I know a variant of this question has been asked a million times, but can someone let me know if this behavior is "normal" for a brew?

I'm using Northern Brewer's Caribou Slobber Brown kit.

I brewed on Saturday evening, followed the instructions carefully (the only thing I did 'incorrectly' was add water/wort in the wrong order. The instructions said to put 2 gal. of cold water in the Carboy first, I put the wort in, then realized my mistake). The wort was cool to the touch by the time I added the yeast.

All day Sunday I had crazy activity in the fermentor: the bubbles were going so fast that it sounded like a boiling pot, and the krausen was thick and active (it rose and sank, and all sorts of stuff).

Monday I went down and it has all but stopped. I sat and watched for a while and barely saw a bubble (i can't tell if it was my tapping fingers on the clawfoot tub the carboy was in or what). All that was left of the krausen was the sticky stuff on the sides of the better bottle.

Wondering two things in specific:

  1. Is the beer in trouble for having "gone" so fast?
  2. Should I try and rinse the krausen particulate back into the wort?

It's been particularly warm the last few days, but it's in a dimly lit, rarely used bathroom in the lowest part of my apartment (we have three half-stories). Overall it's been a very comfortable temperature in the room.

  • Hah, just came back to this post. FYI: the beer turned out ok for my first brew. Trying to remember the flavor I feel like it was slightly ester-ey, but I enjoyed it anyhow. Sep 12, 2014 at 14:27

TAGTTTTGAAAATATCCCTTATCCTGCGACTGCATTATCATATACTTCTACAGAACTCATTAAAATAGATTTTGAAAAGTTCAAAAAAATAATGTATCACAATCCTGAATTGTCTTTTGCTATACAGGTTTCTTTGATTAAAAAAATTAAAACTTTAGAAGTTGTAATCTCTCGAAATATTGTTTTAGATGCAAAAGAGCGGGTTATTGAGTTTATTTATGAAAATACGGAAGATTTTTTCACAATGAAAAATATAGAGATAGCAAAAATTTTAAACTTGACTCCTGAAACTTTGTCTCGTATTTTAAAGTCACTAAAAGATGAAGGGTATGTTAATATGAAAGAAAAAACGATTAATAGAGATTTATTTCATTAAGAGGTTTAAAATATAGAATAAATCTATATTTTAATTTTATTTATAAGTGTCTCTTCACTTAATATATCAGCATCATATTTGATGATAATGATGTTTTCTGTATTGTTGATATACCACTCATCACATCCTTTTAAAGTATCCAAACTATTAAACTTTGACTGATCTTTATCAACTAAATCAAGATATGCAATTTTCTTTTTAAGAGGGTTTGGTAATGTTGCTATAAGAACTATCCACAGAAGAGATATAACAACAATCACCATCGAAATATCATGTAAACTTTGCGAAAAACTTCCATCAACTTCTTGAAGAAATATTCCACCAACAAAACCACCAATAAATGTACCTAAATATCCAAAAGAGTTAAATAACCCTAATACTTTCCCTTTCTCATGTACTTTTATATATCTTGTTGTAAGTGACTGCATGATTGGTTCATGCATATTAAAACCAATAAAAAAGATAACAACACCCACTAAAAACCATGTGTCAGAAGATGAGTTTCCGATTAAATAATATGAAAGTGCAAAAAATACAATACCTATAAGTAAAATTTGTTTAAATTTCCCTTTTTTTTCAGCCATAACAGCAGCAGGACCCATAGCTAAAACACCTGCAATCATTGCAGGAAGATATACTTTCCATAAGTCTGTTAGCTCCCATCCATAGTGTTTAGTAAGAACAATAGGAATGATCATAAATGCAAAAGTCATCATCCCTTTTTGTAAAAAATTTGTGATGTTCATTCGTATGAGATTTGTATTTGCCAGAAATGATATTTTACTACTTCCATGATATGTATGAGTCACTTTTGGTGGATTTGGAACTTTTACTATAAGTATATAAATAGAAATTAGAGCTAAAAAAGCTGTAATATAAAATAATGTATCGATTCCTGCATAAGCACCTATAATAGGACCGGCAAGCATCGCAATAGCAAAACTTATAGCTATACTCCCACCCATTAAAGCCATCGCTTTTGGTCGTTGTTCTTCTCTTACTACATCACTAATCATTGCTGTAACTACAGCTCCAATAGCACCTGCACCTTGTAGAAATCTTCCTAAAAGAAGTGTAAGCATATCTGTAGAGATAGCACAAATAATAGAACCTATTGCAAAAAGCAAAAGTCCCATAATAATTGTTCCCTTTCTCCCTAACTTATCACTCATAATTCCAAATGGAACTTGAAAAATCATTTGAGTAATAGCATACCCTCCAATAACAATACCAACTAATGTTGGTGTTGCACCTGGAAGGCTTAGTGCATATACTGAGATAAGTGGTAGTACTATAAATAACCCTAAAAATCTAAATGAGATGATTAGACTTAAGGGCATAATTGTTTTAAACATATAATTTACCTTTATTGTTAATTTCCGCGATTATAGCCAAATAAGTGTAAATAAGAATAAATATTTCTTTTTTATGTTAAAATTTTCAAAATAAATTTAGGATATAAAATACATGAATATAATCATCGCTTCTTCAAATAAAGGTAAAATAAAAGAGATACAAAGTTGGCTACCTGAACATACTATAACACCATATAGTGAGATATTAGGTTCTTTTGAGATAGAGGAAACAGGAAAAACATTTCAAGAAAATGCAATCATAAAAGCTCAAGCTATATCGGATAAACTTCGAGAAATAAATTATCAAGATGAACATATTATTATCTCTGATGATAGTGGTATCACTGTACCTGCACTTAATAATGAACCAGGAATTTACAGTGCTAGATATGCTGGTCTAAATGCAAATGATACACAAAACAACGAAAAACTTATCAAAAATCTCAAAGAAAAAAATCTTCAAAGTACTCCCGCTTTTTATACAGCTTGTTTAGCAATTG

1 Answer 1


Nope, nothing wrong at all! Fermentation can happen fast, especially if you have good pitching rates and oxygenation. I've commonly had fermentations that are done after a day or two, and I'd say on average most of my fermentations are done by day 3. From a fermentation standpoint, everything is great!

However, given that the fermentation was so active there MAY be some problems with taste. That level of activity could easily raise the temperature a few degrees. You usually want fermentation to happen around 68'F, and if it gets too high into the 70's you can get a lot of esters and off flavors. Try some and you will be able to tell immediately, if you have problems with esters just try to keep it cooler next time.

As for the krausen particulate, it isn't really necessary to rinse it back into the wort, I would just let it sit for now. The yeast are still active, just not as much. By now they have finished converting sugars for the most part. However they are still cleaning up the beer, breaking down byproducts and impurities, improving the taste.

If you are worried at all you can take a gravity reading to make sure everything is on track. It should be right around or a little higher than what you would expect for a final gravity. Good luck, and enjoy the beer!

Edit: Just to be clear, any off flavors aren't due to the speed of fermentation, but just the temperature, so if you keep the beer cool enough, fast fermentation is fine.

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